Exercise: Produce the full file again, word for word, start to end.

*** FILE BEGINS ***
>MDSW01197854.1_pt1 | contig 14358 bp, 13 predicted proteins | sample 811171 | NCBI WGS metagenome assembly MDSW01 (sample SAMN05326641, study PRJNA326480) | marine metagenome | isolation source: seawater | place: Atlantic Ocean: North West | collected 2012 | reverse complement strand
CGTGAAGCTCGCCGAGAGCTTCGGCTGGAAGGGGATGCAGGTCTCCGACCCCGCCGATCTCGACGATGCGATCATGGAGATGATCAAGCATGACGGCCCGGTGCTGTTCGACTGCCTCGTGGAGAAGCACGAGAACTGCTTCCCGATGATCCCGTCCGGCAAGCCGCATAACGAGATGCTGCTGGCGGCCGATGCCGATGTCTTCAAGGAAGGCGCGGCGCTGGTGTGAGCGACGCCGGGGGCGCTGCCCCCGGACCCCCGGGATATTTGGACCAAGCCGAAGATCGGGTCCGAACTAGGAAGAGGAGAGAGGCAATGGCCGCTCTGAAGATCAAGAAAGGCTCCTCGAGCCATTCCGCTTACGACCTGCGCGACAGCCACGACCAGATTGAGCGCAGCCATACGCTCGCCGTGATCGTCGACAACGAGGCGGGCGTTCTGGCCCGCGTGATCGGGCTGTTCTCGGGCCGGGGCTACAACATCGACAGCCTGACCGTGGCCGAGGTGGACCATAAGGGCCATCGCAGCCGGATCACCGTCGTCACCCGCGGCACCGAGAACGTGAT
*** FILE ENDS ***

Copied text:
>MDSW01197854.1_pt1 | contig 14358 bp, 13 predicted proteins | sample 811171 | NCBI WGS metagenome assembly MDSW01 (sample SAMN05326641, study PRJNA326480) | marine metagenome | isolation source: seawater | place: Atlantic Ocean: North West | collected 2012 | reverse complement strand
CGTGAAGCTCGCCGAGAGCTTCGGCTGGAAGGGGATGCAGGTCTCCGACCCCGCCGATCTCGACGATGCGATCATGGAGATGATCAAGCATGACGGCCCGGTGCTGTTCGACTGCCTCGTGGAGAAGCACGAGAACTGCTTCCCGATGATCCCGTCCGGCAAGCCGCATAACGAGATGCTGCTGGCGGCCGATGCCGATGTCTTCAAGGAAGGCGCGGCGCTGGTGTGAGCGACGCCGGGGGCGCTGCCCCCGGACCCCCGGGATATTTGGACCAAGCCGAAGATCGGGTCCGAACTAGGAAGAGGAGAGAGGCAATGGCCGCTCTGAAGATCAAGAAAGGCTCCTCGAGCCATTCCGCTTACGACCTGCGCGACAGCCACGACCAGATTGAGCGCAGCCATACGCTCGCCGTGATCGTCGACAACGAGGCGGGCGTTCTGGCCCGCGTGATCGGGCTGTTCTCGGGCCGGGGCTACAACATCGACAGCCTGACCGTGGCCGAGGTGGACCATAAGGGCCATCGCAGCCGGATCACCGTCGTCACCCGCGGCACCGAGAACGTGAT